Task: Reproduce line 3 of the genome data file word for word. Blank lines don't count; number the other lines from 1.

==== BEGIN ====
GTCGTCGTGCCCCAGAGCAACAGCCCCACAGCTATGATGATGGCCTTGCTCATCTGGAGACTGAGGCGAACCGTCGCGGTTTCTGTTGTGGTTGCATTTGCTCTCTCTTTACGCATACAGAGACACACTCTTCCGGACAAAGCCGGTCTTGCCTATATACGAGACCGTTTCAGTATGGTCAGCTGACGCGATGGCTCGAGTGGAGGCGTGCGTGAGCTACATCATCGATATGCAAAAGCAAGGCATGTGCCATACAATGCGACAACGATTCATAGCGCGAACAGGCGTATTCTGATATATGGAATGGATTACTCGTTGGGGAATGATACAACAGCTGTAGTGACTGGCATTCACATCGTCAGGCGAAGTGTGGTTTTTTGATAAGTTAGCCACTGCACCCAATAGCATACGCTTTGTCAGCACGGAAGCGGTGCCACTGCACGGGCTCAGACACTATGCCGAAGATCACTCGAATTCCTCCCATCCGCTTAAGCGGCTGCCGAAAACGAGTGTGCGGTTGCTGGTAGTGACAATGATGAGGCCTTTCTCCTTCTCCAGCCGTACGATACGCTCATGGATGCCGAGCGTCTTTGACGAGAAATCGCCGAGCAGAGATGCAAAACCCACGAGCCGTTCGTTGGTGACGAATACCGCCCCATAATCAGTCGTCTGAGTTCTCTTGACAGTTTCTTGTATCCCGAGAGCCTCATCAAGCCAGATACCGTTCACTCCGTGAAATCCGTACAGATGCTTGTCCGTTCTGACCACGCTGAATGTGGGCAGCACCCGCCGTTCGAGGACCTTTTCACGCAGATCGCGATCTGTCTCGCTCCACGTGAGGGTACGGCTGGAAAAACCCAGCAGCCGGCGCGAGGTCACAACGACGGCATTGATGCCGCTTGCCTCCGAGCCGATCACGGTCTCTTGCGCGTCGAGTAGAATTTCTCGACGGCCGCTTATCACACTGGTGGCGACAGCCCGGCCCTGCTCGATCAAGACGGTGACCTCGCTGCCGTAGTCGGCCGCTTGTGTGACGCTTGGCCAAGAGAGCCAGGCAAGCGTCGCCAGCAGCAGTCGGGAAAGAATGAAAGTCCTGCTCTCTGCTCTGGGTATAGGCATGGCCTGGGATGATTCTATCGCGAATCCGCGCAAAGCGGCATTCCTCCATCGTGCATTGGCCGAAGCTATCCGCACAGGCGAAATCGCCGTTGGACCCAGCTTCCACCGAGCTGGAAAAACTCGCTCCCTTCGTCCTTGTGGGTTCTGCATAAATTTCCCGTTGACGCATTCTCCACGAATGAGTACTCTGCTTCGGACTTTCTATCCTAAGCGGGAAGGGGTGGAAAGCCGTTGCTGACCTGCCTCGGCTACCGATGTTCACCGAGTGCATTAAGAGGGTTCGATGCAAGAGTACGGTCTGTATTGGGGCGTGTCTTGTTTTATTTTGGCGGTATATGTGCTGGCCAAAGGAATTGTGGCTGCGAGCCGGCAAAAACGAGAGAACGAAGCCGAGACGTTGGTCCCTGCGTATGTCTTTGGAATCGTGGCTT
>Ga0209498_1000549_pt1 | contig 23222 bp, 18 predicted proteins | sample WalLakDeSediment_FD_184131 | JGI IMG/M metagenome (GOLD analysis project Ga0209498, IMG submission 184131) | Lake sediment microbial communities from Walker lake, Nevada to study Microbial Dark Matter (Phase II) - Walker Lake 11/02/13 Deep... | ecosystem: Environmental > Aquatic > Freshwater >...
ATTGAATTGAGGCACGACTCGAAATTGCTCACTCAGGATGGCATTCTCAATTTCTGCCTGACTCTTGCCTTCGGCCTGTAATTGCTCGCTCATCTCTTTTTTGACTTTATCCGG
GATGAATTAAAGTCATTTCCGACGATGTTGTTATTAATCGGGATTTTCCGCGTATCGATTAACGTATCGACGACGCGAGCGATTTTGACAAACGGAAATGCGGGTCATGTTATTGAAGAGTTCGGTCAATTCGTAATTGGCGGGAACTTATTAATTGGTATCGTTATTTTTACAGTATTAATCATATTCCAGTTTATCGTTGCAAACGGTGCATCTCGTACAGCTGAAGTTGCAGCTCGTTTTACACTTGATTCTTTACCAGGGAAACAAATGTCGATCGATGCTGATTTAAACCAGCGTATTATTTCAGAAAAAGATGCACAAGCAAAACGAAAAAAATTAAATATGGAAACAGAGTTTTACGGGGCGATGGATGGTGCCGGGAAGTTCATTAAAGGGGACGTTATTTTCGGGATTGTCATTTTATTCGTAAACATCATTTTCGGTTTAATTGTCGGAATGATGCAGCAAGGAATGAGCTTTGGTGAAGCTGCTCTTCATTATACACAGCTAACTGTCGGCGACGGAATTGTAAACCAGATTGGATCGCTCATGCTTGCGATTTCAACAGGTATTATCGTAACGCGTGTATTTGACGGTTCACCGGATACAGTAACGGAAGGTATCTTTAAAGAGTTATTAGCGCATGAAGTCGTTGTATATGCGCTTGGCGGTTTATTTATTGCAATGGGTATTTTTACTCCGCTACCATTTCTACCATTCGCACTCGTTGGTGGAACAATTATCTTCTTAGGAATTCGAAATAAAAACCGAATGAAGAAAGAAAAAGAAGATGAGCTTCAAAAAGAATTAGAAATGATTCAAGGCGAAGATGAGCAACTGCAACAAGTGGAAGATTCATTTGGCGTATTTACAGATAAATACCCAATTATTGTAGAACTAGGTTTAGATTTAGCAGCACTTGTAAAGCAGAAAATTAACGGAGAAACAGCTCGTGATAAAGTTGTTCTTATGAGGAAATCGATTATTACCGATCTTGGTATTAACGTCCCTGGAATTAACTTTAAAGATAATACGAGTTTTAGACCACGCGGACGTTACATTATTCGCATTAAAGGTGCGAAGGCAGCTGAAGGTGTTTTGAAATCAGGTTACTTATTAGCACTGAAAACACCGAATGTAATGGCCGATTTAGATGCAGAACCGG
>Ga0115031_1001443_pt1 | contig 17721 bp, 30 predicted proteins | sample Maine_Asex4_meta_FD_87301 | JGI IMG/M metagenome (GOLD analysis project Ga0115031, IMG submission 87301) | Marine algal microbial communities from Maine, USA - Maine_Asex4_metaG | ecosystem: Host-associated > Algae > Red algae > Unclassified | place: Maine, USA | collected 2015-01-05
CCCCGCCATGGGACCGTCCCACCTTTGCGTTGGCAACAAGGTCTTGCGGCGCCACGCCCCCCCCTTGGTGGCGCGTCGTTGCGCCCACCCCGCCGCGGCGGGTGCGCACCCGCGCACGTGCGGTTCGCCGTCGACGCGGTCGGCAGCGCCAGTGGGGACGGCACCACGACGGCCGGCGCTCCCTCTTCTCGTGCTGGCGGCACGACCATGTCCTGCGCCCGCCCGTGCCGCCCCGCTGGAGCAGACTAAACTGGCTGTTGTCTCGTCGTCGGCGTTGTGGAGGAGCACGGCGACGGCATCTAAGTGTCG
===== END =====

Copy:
ATTGAATTGAGGCACGACTCGAAATTGCTCACTCAGGATGGCATTCTCAATTTCTGCCTGACTCTTGCCTTCGGCCTGTAATTGCTCGCTCATCTCTTTTTTGACTTTATCCGG